Idaho, Energy Department sign deal on spent nuclear fuel

Nuclear waste is stored in underground containers at the Idaho National Laboratory near Idaho Falls.

BOISE, Idaho (AP) — Idaho granted a conditional waiver Thursday to the U.S. Department of Energy that could allow research quantities of spent nuclear fuel into the state after years of blocking such shipments.

The agreement announced by Gov. Brad Little and Attorney General Lawrence Wasden means the Idaho National Laboratory could receive about 100 pounds of spent fuel for experiments as part of a U.S. strategy to expand nuclear power and reduce greenhouse gas emissions.

The waiver requires the Department of Energy to first prove it can process 900,000 gallons of high-level radioactive liquid waste stored above a giant Idaho aquifer that supplies water to farms and cities.

The department has spent some $600 million trying to do that. It has failed so far, but reported progress earlier this year at its Integrated Waste Treatment Unit.

The deal announced Thursday makes it easier for the Energy Department to bring spent fuel for research into the state. It benefits Idaho by requiring earlier removal of other nuclear waste at a 890-square-mile site west of Idaho Falls that includes the Idaho National Laboratory.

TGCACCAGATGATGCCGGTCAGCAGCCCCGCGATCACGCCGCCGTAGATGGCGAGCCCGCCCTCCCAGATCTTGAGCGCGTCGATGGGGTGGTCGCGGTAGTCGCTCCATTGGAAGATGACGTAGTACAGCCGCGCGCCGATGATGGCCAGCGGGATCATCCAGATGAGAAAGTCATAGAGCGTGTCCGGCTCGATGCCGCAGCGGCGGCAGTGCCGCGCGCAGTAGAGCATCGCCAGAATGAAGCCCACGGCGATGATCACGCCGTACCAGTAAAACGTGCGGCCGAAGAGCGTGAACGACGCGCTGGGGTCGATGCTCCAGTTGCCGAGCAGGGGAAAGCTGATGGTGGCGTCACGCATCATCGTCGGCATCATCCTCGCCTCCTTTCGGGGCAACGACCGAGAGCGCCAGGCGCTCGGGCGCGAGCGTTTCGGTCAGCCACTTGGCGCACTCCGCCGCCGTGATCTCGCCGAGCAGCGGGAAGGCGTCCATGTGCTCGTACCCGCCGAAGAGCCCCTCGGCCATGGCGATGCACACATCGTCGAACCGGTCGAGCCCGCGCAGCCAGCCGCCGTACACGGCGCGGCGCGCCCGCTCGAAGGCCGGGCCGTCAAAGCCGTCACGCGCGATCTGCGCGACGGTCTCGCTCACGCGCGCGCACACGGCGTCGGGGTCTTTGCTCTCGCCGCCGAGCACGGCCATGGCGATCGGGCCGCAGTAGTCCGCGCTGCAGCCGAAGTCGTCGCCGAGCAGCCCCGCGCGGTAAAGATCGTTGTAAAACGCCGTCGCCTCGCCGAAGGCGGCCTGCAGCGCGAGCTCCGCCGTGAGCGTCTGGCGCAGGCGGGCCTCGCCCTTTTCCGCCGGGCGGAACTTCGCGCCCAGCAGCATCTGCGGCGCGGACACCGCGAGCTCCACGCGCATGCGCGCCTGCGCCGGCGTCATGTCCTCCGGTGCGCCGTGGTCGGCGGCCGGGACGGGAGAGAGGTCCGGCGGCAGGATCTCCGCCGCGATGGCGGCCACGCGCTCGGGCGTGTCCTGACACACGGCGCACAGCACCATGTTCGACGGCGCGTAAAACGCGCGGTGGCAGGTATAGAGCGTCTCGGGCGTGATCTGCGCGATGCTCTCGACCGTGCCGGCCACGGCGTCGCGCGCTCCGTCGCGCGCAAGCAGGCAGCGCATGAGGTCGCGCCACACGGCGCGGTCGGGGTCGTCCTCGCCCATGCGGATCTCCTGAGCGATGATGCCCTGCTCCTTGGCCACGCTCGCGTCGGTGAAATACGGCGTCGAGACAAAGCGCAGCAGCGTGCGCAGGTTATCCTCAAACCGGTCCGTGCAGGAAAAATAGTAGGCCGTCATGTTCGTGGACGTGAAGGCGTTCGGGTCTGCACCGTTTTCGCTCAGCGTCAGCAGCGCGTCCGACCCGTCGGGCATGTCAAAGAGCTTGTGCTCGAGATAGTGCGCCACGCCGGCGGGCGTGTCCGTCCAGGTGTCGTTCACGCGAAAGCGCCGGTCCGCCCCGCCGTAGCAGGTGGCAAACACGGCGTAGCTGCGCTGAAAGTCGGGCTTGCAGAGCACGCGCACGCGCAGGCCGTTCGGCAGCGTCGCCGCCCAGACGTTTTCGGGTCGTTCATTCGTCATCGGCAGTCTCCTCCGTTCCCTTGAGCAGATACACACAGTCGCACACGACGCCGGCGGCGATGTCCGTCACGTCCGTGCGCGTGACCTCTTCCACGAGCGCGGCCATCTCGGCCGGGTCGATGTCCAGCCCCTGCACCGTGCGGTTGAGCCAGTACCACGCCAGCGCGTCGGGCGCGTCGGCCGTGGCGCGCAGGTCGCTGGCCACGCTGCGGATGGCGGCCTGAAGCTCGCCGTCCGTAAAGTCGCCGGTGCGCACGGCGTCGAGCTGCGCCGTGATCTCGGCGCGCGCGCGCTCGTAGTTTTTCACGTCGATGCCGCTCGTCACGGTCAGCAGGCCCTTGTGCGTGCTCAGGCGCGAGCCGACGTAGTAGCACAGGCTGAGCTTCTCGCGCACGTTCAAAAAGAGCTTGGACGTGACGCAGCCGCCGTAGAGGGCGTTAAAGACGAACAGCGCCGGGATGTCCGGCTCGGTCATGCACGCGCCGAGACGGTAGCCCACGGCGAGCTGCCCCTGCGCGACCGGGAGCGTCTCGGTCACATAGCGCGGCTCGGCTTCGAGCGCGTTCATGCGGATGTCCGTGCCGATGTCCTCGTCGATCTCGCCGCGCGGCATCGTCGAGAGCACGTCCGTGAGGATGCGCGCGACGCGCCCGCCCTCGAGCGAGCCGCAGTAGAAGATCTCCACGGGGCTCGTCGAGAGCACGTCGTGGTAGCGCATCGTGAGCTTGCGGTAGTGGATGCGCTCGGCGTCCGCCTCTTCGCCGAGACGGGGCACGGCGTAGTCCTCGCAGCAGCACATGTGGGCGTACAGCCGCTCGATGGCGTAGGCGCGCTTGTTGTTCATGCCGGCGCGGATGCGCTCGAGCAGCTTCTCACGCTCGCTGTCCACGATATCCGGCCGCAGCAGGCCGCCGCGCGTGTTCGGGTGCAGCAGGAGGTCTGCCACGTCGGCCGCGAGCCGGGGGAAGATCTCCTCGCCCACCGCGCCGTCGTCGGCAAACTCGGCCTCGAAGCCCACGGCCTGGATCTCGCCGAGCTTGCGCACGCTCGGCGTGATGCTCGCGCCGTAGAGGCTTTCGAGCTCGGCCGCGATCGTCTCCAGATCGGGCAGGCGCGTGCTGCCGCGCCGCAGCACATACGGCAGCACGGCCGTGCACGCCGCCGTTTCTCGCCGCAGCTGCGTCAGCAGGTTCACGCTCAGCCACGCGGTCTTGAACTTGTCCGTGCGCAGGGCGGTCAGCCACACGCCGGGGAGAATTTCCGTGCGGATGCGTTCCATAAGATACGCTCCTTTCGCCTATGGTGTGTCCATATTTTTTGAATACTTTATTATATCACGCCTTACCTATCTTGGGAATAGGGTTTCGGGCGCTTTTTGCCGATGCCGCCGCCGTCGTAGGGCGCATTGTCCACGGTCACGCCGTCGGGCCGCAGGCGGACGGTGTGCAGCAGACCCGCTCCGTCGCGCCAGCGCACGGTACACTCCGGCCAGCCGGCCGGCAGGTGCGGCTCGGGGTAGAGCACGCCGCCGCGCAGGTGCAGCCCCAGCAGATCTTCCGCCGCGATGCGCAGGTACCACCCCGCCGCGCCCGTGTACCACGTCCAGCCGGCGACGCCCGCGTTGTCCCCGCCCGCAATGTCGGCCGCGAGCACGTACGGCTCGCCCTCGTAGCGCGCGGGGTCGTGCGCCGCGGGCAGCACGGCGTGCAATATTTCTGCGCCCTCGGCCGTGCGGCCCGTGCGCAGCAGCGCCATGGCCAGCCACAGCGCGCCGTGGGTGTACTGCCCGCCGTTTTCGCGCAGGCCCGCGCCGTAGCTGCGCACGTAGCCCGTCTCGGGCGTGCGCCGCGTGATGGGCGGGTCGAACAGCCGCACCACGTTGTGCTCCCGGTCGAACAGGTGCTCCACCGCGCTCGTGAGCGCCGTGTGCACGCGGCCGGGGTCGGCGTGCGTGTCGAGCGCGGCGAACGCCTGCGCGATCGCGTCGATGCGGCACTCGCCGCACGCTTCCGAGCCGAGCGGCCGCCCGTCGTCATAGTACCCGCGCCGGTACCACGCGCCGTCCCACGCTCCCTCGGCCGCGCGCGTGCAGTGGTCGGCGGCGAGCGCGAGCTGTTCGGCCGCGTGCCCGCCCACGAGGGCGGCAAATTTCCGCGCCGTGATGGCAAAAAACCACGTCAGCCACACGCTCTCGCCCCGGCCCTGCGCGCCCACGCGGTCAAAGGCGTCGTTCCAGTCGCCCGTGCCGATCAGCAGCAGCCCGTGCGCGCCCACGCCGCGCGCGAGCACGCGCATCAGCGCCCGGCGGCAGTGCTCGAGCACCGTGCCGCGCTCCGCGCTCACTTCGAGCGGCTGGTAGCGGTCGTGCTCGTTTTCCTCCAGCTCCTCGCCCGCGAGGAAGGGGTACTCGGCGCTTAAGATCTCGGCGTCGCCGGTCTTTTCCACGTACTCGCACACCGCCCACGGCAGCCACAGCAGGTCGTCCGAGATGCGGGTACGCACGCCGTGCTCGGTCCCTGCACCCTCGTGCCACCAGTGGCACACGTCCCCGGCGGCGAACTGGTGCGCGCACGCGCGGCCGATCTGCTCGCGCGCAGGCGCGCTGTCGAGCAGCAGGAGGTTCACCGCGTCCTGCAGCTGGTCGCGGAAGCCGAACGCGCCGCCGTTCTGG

Specifically, the 2019 Supplemental Agreement grants a conditional waiver to the historic 1995 Settlement Agreement reached by former Democratic Gov. Cecil Andrus and Republican Gov. Phil Batt. They had engaged in a series of federal court battles with the Energy Department resulting in the 1995 agreement during Batt’s term that is generally seen as preventing Idaho from becoming a high-level nuclear waste dump.

The Energy Department benefits in the most recent deal because instead of having to process all the radioactive liquid waste before it can bring in research quantities of spent fuel, as required in the 1995 agreement, it now under the conditional waiver only has to prove it can process some of the liquid waste.

“Nothing is more important than treating that liquid waste and protecting our precious aquifer,” Wasden said.

Idaho had been banning spent fuel shipments because the Energy Department missed a 2013 deadline to treat all the liquid waste.

The Energy Department has agreed to make sure that at least 55% of all transuranic waste (clothing, tools and other items contaminated with radioactive elements) shipped to the Waste Isolation Pilot Plant in New Mexico comes from Idaho. The department has also agreed to remove an additional 300 pounds of uranium, plutonium or enriched uranium from Idaho by the end of 2021 and has committed to a specified schedule to treat spent nuclear fuel from the Experimental Breeder Reactor II at the Idaho National Laboratory.

The laboratory is a huge economic driver in Idaho — some 4,400 people work there. Research on spent nuclear fuel could bring millions of additional federal dollars to the state.

Copyright 2019 The Associated Press. All rights reserved. This material may not be published, broadcast, rewritten or redistributed.

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